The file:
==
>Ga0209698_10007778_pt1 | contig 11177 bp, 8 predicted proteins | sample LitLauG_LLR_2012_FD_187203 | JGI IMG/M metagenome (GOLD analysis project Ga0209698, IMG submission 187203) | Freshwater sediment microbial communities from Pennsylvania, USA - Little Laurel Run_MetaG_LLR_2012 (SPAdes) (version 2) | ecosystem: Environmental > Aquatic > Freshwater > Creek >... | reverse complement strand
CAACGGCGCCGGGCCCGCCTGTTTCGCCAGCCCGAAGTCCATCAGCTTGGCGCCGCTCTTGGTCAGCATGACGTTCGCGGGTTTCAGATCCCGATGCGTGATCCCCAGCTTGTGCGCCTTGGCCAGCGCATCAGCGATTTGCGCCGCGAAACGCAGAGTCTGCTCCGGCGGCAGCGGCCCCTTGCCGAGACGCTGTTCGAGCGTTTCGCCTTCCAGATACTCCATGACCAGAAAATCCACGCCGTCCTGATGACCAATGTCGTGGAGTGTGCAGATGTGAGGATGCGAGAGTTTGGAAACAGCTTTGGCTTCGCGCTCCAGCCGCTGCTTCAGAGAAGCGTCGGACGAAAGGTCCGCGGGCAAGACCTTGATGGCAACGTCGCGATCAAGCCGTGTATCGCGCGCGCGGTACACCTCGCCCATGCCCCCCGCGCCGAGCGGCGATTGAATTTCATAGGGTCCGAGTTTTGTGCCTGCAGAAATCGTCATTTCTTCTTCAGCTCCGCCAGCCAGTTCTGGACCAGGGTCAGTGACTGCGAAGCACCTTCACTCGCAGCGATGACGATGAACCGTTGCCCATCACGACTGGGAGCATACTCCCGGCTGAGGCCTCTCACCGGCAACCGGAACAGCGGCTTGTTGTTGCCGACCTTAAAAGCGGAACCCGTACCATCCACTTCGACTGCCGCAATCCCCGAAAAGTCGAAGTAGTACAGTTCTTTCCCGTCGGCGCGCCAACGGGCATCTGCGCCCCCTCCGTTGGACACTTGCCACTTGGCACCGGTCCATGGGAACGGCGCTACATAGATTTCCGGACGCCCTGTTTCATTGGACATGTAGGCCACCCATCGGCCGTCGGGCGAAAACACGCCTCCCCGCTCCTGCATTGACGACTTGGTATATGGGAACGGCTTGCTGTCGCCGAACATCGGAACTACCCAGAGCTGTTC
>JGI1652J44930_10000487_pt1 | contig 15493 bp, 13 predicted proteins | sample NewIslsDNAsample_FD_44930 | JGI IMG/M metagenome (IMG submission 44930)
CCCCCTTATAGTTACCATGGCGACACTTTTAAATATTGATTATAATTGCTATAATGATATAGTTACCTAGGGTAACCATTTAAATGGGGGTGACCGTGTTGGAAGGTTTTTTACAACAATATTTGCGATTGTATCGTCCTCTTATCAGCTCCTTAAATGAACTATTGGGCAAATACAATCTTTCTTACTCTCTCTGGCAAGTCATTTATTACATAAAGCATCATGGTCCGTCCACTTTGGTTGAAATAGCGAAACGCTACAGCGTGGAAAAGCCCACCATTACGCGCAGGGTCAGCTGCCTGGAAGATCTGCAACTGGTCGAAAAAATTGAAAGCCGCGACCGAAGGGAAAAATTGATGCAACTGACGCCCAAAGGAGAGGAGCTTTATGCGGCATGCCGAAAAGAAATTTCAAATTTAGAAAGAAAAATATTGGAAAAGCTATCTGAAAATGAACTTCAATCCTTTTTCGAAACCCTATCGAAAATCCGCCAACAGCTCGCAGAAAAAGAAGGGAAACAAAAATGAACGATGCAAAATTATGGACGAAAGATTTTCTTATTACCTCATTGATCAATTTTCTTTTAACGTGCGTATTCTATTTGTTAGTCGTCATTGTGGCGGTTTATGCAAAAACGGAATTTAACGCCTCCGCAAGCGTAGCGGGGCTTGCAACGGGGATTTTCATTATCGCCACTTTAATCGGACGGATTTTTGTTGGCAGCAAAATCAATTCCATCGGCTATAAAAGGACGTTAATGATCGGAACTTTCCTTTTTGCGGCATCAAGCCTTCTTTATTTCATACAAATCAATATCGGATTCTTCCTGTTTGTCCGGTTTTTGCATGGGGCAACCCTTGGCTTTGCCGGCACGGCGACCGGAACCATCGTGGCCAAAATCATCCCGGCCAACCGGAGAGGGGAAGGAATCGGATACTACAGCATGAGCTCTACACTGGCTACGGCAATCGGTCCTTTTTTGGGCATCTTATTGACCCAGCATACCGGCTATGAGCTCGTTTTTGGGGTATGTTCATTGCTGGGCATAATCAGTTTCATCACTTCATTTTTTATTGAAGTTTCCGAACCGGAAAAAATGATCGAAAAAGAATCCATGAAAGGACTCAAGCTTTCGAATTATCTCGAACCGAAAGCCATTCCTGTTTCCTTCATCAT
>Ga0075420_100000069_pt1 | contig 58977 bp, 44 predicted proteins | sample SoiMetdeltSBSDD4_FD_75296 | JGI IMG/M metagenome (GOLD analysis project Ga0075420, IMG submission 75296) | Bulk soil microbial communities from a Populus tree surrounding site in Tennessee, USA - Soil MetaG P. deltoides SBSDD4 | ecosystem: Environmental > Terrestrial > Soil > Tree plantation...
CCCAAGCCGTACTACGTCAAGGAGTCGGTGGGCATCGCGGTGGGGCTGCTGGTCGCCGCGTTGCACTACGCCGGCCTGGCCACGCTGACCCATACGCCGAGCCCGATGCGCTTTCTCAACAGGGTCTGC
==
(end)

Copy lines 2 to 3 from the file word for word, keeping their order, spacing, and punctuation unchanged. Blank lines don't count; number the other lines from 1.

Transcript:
CAACGGCGCCGGGCCCGCCTGTTTCGCCAGCCCGAAGTCCATCAGCTTGGCGCCGCTCTTGGTCAGCATGACGTTCGCGGGTTTCAGATCCCGATGCGTGATCCCCAGCTTGTGCGCCTTGGCCAGCGCATCAGCGATTTGCGCCGCGAAACGCAGAGTCTGCTCCGGCGGCAGCGGCCCCTTGCCGAGACGCTGTTCGAGCGTTTCGCCTTCCAGATACTCCATGACCAGAAAATCCACGCCGTCCTGATGACCAATGTCGTGGAGTGTGCAGATGTGAGGATGCGAGAGTTTGGAAACAGCTTTGGCTTCGCGCTCCAGCCGCTGCTTCAGAGAAGCGTCGGACGAAAGGTCCGCGGGCAAGACCTTGATGGCAACGTCGCGATCAAGCCGTGTATCGCGCGCGCGGTACACCTCGCCCATGCCCCCCGCGCCGAGCGGCGATTGAATTTCATAGGGTCCGAGTTTTGTGCCTGCAGAAATCGTCATTTCTTCTTCAGCTCCGCCAGCCAGTTCTGGACCAGGGTCAGTGACTGCGAAGCACCTTCACTCGCAGCGATGACGATGAACCGTTGCCCATCACGACTGGGAGCATACTCCCGGCTGAGGCCTCTCACCGGCAACCGGAACAGCGGCTTGTTGTTGCCGACCTTAAAAGCGGAACCCGTACCATCCACTTCGACTGCCGCAATCCCCGAAAAGTCGAAGTAGTACAGTTCTTTCCCGTCGGCGCGCCAACGGGCATCTGCGCCCCCTCCGTTGGACACTTGCCACTTGGCACCGGTCCATGGGAACGGCGCTACATAGATTTCCGGACGCCCTGTTTCATTGGACATGTAGGCCACCCATCGGCCGTCGGGCGAAAACACGCCTCCCCGCTCCTGCATTGACGACTTGGTATATGGGAACGGCTTGCTGTCGCCGAACATCGGAACTACCCAGAGCTGTTC
>JGI1652J44930_10000487_pt1 | contig 15493 bp, 13 predicted proteins | sample NewIslsDNAsample_FD_44930 | JGI IMG/M metagenome (IMG submission 44930)